What I Did for Summer Vacation, Part III

Continued from Thursday, September 9 post.

Two short posts this week to finish out my summer vacation reflections.

It was a summer of images and letters.

Independence Day, Belize, 1994

Each of the women left with me a small stack of photos from our time in Belize. Tricia left me a bundle of the letters I had written to her over the years, a record of new living situations, dating misadventures, graduate school, my grandmother’s death, Oaxaca, the return to Albuquerque.

Letters have tied me to these women.

Avi's Wedding, 1997

When we returned to the U.S. from Belize and gathered for Avi’s wedding in Oregon, we decided to initiate a circular letter. I would write to Avi. Avi would add her letter and send the packet on to Vicki. Vicki to Tricia. Tricia to Jennifer. And Jennifer to me.

Chillin' in Jemez Springs

Our agreement was that no one could hold the letters for more than two weeks, and for the first two cycles, we were diligent. I think Vicki was the first to write, “I would like to not apologize for having kept the letters so long.” I realized then that the letters were an extension and expression of our friendship, that holding onto them did not mean we did not take them seriously or that we did not care, but that we cared enough to devote to them the kind of attention they deserved.

Giggling Springs

Each time the packet returned to me, I reread the entire thing, starting with my own letter. Sometimes a year passed before they returned. Sometimes longer. Sometimes, even after writing a complete letter with a beginning, middle and end, I held the letters because something inside told me I had more to say, a longer postscript. I started a letter in the fall of 2003 about a short, tumultuous relationship that was about to crash. I finished in January 2004, a few days after my Grandma China died. Sometimes the repetition of themes, the ways I struggled with the same issues—relationship angst, worry over my future, wondering when/if I would have children—embarrassed me. Other times, I hardly recognized the woman who had penned the sorrow on the page.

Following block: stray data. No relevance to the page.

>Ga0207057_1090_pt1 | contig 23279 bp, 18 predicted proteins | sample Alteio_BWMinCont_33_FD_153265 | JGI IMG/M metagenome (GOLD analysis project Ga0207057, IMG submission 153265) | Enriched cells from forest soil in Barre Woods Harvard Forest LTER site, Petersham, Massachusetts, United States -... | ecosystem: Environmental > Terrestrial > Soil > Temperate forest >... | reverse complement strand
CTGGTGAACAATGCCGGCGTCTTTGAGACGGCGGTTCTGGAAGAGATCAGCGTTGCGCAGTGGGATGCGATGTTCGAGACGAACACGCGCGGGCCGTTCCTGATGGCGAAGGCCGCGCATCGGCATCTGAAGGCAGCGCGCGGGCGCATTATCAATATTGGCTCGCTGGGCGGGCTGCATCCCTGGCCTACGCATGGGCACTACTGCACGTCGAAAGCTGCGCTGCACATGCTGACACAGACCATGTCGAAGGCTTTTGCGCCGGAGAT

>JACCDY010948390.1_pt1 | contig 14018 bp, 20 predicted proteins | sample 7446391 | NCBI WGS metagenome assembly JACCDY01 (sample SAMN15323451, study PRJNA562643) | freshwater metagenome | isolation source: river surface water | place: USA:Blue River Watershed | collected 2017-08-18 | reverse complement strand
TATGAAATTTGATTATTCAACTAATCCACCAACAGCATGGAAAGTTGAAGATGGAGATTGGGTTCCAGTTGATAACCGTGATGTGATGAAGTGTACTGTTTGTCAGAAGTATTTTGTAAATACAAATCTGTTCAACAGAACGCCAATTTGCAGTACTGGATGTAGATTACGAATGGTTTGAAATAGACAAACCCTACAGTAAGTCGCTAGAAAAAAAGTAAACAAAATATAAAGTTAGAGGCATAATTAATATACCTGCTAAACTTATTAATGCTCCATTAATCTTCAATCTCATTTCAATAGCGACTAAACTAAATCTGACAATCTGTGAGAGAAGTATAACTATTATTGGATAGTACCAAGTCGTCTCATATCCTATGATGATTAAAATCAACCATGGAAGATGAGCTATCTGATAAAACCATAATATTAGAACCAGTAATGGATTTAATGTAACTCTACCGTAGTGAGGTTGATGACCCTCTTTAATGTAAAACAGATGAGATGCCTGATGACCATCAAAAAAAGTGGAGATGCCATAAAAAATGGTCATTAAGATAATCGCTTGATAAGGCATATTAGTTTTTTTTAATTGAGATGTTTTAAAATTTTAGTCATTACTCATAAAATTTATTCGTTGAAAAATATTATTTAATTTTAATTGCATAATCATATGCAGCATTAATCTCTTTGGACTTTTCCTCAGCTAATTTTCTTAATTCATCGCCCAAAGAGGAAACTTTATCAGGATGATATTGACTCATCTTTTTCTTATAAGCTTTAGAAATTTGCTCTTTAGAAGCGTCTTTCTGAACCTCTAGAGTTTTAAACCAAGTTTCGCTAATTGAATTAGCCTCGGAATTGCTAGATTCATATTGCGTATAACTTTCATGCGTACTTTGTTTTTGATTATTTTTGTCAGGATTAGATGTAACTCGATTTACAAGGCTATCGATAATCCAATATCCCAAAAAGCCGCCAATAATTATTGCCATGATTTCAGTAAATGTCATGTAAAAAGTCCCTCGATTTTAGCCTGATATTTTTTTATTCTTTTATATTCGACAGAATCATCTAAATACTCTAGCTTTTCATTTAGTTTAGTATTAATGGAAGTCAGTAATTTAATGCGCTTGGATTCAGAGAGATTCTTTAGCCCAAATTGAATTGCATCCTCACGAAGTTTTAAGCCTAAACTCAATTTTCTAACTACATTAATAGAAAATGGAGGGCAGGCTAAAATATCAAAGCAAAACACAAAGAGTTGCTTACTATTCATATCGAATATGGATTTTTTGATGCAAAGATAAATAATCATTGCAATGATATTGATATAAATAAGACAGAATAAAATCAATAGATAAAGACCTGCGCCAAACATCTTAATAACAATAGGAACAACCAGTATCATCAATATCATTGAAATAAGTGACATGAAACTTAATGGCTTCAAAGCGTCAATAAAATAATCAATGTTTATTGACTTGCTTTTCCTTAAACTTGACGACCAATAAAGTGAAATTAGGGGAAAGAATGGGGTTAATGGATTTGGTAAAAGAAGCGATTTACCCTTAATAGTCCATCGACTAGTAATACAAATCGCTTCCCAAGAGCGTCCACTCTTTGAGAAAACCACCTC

Castle Demolition, Henry Rael

The letters were in the apartment the night of the fire, in a wire holder on my courtyard-side living room windowsill. A week before the fire, I held the packet and contemplated putting it in my carryon, imagining the time I would have in Oaxaca to write, especially the second week, after Henry returned to the U.S. I decided against it, and for now I can’t think of a compelling reason why. Maybe I thought it best to use those extra days to work on my book, or if I found some time to devote to friends, it would be better spent with the amigas and compañeras I do not have access to in the States. Whatever the reason, the letters stayed. Not only my last one with the long addendum, wondering when the universe would deem me ready to be in a solid relationship, but all of my letters, dating back to that first one on blue construction paper with my collage Christmas tree, dated December 1997. Dearest Women, I wrote. It’s how I started all of my letters. Dearest Women. This is how I will start the letters again.

Look for Summer’s conclusion on Thursday, September 16.

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Published in: on September 14, 2010 at 12:00 am  Comments (2)  

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2 CommentsLeave a comment

  1. How sad. Of all the things I heard you loose in the fire, that was the saddest.

  2. I didn’t know. I now have a pit in my stomach. So many things to say about transformation and burning and how your hearts contain it all, but really I mostly mean I’m sorry. I know how important those are to all of you.


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